By BILL RAUCH
There’s a new biography of Beaufort’s heavyweight boxing champion of the world from 1970-1973, Joe Frazier, due out next month although advance copies are available online already.
The book, Smokin’ Joe: The Life of Joe Frazier by Mark Kram, Jr., contains the fascinating tidbit that after Frazier beat Muhammad Ali in 1971 he used his newly-acquired celebrity to promote racial unity, including speaking on the topic to lawmakers in Columbia, and proposing a park in Beaufort with just one drinking fountain where children from all backgrounds might play together.
Frazier, the book makes clear, had bridled at the separate-but-equal Jim Crow laws that were enforced throughout the boxer’s youth and in more subtle ways beyond. It was because of the Jim Crow laws that the fighter imposed the one drinking fountain stipulation.
Frazier’s park ran into community opposition, the book says, and it was never built.
I wonder when Beaufort will be ready to welcome that park.
It wasn’t in 2004.
That was the year the city hired a world class design firm, Sasaki Associates of Watertown, Mass., to redesign the then 30-year-old Henry C. Chambers Waterfront Park. The park is built on a steel reinforced concrete shelf that is supported by hundreds of steel reinforced concrete columns that are anchored to the river’s floor.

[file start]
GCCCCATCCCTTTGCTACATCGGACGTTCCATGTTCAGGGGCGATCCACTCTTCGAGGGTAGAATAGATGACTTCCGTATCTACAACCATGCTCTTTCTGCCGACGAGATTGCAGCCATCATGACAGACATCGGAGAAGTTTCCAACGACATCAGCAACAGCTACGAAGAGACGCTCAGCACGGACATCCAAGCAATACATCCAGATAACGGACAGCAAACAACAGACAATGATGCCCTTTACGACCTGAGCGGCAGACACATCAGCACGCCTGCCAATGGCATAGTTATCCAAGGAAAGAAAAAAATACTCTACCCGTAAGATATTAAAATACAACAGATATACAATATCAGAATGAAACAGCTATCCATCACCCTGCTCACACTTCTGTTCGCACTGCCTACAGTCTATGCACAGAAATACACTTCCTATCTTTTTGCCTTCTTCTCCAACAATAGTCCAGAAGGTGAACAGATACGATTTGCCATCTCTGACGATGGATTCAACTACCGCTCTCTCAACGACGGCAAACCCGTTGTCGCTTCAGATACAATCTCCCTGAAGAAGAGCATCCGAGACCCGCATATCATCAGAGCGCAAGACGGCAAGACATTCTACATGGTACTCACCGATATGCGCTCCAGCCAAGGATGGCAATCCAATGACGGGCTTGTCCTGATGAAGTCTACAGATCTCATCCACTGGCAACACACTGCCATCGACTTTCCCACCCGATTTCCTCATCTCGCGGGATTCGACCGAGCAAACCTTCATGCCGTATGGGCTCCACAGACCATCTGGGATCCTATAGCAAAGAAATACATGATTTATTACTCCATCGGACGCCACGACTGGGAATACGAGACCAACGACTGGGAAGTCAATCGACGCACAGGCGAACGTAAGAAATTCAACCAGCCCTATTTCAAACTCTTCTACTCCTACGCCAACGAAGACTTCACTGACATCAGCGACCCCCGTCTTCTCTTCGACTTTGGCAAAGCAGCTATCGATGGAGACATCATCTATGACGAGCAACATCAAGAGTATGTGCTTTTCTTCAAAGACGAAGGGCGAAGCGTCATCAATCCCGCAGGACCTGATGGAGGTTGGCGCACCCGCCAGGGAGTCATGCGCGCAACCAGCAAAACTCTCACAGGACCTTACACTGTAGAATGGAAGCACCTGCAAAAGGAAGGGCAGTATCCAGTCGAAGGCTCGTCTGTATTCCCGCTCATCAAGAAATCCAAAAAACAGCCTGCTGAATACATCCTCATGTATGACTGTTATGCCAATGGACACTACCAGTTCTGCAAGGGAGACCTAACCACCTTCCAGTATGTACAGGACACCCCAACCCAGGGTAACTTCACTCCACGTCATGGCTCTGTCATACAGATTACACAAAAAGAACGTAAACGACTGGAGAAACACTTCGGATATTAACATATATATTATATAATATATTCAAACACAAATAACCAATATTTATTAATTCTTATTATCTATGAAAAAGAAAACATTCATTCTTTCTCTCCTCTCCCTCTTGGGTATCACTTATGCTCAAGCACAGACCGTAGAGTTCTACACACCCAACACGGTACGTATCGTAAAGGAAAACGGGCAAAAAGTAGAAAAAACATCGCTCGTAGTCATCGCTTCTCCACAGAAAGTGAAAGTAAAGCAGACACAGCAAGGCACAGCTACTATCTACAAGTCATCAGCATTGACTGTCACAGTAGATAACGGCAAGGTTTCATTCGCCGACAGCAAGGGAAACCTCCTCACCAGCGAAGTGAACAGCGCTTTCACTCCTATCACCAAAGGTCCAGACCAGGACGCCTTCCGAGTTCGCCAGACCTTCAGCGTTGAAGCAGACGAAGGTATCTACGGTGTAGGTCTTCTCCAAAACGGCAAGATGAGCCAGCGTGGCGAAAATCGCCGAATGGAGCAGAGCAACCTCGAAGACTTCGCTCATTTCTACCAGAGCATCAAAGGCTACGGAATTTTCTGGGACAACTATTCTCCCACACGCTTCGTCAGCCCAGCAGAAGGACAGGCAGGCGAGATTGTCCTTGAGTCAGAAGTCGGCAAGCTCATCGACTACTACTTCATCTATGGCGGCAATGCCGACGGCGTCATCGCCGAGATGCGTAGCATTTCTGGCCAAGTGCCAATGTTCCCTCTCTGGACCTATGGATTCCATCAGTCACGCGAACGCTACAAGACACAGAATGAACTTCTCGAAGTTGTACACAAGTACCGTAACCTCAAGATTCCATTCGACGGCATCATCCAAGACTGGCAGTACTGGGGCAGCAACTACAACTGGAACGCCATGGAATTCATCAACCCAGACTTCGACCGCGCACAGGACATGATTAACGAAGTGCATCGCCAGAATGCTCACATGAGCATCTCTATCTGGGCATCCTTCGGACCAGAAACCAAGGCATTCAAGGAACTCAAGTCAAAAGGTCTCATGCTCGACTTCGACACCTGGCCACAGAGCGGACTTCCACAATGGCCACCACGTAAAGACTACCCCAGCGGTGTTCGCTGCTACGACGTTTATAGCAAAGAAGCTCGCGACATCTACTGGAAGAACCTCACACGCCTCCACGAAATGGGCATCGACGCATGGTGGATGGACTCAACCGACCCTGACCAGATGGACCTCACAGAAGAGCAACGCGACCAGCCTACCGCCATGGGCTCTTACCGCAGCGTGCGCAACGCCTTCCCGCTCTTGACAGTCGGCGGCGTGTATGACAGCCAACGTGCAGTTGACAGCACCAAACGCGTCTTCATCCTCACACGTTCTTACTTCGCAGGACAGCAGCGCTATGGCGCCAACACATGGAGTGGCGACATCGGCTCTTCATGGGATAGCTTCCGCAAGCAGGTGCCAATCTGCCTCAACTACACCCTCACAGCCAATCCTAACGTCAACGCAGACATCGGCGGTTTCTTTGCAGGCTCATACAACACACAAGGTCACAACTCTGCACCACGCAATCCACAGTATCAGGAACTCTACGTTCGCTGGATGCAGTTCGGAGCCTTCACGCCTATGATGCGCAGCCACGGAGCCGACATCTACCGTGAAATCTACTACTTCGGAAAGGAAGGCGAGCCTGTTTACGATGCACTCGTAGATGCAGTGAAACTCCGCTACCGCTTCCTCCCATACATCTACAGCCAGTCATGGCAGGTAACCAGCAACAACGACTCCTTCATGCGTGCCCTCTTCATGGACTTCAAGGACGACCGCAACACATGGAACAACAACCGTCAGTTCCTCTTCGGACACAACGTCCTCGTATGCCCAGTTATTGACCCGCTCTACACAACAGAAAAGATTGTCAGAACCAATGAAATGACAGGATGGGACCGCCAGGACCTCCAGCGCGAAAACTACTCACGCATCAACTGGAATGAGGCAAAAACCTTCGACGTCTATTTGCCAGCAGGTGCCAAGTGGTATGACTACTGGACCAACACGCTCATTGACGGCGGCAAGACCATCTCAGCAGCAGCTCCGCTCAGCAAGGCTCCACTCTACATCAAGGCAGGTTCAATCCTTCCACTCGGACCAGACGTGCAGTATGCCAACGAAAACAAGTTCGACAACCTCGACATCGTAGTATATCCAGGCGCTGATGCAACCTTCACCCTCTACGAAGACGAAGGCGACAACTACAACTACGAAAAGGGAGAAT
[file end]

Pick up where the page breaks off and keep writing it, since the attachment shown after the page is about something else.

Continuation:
In the early 2000’s some of the park’s structural elements were deteriorating. Parts of the park were literally washing into the Beaufort River. Altogether fixing the park in 2004-2006 came to be an $8 millioin-plus job.
Sasaki won the bid to provide the design and engineering. The firm’s designers were instructed to keep the best of the original park, but to suggest also ways to update and improve upon the original. Their proposed master plan for the rebuild showed several substantial changes, most of which sought to make the park more kid-friendly.
At the end of the park by the Woods Bridge Sasaki proposed a playground and bathrooms, all of which was built.
The designers also proposed an interactive fountain at the foot of the Scott Street Extension that was not built.
The proposed fountain, it was imagined, would be here – as were similar fountains elsewhere – a big hit with the children, and thus it was proposed to be built right outside of the playground’s front gate. The area finally became the now-familiar circular flower-bed that is known in some circles with derision as “the dirt fountain.”
In 2004, Council took up the Sasaki-proposed improvements one-by-one. The issue was not the money. The city had the money. It was the willingness of the Beaufort City Council to build a place where children from all backgrounds might splash around together. In a surprise, the deciding “no” vote was cast by Beaufort’s present mayor, Billy Keyserling, then a city council member who explained his vote saying “Beaufort isn’t a fountains city.”
That’s what he said, but we knew what he meant.
Beaufort’s city manager, John McDonough, arranged in the end for a water line to be constructed down the Scott Street Extension to where the street turns left to the parking lot. It is stubbed off there, silently awaiting the day when all the joy an interactive fountain will bring the city’s children seems to the Beaufort City Council to outweigh whatever problems may arise from children of all backgrounds playing together in the spray.
When the fountain is finally built, let’s call it the Joe Frazier Fountain.